Simple Hand Exercises You Can Do Every Day to Avoid Carpal Tunnel Syndrome
These prevention tips and exercises may help you avoid developing carpal tunnel syndrome.
Carpal tunnel syndrome is surprisingly common—more than 8 million people in the United States suffer from it every year.
While it's usually associated with people who type on a computer as a significant part of their job or who play video games for extended periods of time, any excessive hand movements can cause this condition.
Manual labor, genetic conditions, autoimmune diseases, and more can all be contributing factors.
Here’s what you need to know about carpal tunnel syndrome, how to prevent it, and some hand exercises to help you avoid it.
What is carpal tunnel syndrome?
Carpal tunnel syndrome is a condition where your carpal tunnel gets inflamed and begins to put pressure on your median nerve. The carpal tunnel is a tunnel, or a space, in your wrist between several wrist bones, ligaments, and tendons.
The carpal tunnel provides a pathway for nerves to go through your wrist and to your fingers. When the ligaments and other tissues around the nerve get irritated, they can pinch, push on, or even damage the nerve. That’s what makes your fingers numb, tingly, or painful.
Know the signs
The earlier you recognize the signs of carpal tunnel syndrome, the easier it will be to heal from it. Signs include:
- Numbness or tingling in your fingers
- Pain in your fingers, wrist, or up your forearm
- Weakness in your hand or fingers that may cause you to drop things or be clumsy with your fingers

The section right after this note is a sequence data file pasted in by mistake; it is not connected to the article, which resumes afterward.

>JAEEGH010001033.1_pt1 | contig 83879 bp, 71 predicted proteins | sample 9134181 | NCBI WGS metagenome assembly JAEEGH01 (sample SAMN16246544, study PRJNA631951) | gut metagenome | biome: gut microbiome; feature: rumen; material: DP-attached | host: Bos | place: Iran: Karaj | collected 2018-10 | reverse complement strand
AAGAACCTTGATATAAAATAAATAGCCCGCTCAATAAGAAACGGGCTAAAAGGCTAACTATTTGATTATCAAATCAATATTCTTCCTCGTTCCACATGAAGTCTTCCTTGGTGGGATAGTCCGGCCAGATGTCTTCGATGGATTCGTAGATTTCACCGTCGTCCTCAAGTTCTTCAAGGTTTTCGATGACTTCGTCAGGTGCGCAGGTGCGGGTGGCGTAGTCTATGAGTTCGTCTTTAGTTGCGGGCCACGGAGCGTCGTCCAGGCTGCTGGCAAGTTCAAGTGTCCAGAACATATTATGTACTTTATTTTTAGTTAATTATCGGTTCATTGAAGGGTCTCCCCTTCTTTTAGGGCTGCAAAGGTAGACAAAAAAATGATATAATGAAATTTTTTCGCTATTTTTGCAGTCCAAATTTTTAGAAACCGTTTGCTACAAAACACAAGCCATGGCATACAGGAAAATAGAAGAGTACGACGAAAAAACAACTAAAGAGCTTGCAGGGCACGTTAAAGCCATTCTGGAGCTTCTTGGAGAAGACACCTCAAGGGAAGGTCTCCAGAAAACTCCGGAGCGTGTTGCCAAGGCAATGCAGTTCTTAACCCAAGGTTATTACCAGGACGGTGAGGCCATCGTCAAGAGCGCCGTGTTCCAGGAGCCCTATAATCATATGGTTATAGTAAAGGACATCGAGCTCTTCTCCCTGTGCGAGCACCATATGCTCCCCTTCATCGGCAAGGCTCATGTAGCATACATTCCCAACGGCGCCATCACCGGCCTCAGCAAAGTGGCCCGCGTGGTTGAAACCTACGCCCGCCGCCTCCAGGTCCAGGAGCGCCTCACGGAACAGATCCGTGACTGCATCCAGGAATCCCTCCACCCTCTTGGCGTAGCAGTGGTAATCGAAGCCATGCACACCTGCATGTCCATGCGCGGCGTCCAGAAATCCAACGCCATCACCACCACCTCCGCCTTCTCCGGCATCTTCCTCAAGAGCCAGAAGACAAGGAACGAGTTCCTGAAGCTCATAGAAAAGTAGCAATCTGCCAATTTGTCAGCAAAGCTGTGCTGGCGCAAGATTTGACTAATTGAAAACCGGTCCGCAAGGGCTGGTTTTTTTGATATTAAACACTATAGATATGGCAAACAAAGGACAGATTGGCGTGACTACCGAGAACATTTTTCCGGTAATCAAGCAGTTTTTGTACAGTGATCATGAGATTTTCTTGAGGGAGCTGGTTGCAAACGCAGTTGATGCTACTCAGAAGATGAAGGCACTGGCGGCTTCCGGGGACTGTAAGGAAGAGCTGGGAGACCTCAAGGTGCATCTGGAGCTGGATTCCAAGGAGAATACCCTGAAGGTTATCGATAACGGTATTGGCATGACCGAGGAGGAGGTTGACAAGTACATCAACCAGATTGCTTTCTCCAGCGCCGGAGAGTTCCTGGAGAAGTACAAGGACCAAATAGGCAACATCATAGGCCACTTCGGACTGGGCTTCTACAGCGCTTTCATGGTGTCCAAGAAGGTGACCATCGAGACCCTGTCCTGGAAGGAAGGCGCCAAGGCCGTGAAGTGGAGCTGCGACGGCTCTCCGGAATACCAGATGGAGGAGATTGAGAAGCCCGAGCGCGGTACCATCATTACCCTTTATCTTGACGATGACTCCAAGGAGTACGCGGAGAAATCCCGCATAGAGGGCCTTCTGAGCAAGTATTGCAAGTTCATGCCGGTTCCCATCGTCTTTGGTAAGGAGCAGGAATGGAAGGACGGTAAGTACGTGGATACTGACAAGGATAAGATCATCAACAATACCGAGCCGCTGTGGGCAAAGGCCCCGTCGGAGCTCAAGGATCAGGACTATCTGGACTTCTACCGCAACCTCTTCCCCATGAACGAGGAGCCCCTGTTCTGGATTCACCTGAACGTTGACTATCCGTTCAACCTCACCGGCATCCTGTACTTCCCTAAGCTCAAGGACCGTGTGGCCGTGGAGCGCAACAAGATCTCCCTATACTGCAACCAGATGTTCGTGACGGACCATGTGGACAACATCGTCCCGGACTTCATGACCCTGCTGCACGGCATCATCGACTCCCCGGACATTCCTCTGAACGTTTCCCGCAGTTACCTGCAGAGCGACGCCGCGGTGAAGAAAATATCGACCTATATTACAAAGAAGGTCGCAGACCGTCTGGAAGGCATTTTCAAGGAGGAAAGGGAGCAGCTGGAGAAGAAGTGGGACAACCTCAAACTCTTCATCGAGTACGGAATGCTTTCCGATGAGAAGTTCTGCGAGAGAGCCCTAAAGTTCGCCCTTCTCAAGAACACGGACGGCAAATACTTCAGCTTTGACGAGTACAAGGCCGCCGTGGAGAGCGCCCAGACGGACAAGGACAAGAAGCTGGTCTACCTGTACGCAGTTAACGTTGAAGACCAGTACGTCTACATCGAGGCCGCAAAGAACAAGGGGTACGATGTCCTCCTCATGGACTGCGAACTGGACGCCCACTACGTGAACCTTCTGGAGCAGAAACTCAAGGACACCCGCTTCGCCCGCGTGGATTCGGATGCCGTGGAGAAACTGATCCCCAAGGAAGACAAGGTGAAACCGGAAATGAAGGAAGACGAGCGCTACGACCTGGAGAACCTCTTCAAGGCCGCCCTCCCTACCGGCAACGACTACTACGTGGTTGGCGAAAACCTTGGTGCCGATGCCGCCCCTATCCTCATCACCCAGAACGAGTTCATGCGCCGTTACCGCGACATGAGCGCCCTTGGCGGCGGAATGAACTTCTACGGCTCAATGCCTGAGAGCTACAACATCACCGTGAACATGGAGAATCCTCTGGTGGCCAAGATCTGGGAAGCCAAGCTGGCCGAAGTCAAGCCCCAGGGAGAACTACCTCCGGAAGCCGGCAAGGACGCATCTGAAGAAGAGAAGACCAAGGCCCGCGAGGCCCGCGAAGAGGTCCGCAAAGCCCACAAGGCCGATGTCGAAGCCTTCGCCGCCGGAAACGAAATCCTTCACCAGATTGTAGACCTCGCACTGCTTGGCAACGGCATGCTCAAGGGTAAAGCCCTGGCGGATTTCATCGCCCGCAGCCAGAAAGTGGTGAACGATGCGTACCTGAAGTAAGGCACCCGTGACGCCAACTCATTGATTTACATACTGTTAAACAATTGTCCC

5 hand exercises to avoid carpal tunnel syndrome
There are several hand exercises and stretches you can do to help avoid carpal tunnel syndrome. If you’re already suffering from it, these may help alleviate your symptoms.
- Do thumb touches. Take the tip of your index finger and lightly touch it to the tip of your thumb, making an “O” shape. Hold it for a few seconds, then release. Repeat with each finger and on both hands.
- Shake it out. Shake your hands gently, as if your hands are wet and are trying to dry them off. Try to keep your hands and wrists relaxed as you shake them. Imagine that you’re letting go of all the stress and pressure in your fingers.
- Fan out your fingers. Curl your hands into fists, then slowly open them and fan out your fingers. Stretch your fingers as far out and apart as they will comfortably go. Hold them in a fan position for ten seconds, then relax.
- Flex your wrists. Sit down at a table and lay your arm on the table, making sure your hand is hanging over the edge. Slowly, make your hand flat and flex your wrist up so your fingers are all pointing at the ceiling. Hold for five seconds, then release. Then make your hand flat again, and this time, flex your wrist downward so all your fingers are pointing at the floor. Hold for five seconds then release. Repeat with the other hand.
- Count to ten. Hold both hands up in loose fists. Slowly, raise the index finger of one hand, as if you were indicating the number one. Then, raise your middle finger as if you were indicating the number two. Slowly keep raising each finger until all ten fingers on both hands are up. Then, slowly count down from ten, lowering one finger at a time until your hands are in loose fists again.
Other prevention tips
- Don’t flex your hands in extreme positions. If you’re forcing your hands or wrists into positions, they’re not comfortable in, you could be causing damage.
- Use good posture. If possible, get an ergonomic keyboard and mouse if you do a lot of work or gaming on a computer.
- Take breaks. Give your hands a chance to rest every 30 minutes or so if typing, playing a video game, or playing the piano.
As with many other medical conditions, an ounce of prevention is worth a pound of cure. Once you get carpal tunnel syndrome, it can be difficult to get rid of. Whether you’re trying to avoid carpal tunnel syndrome, or you already have it, these tips will keep your wrists and hands healthy.
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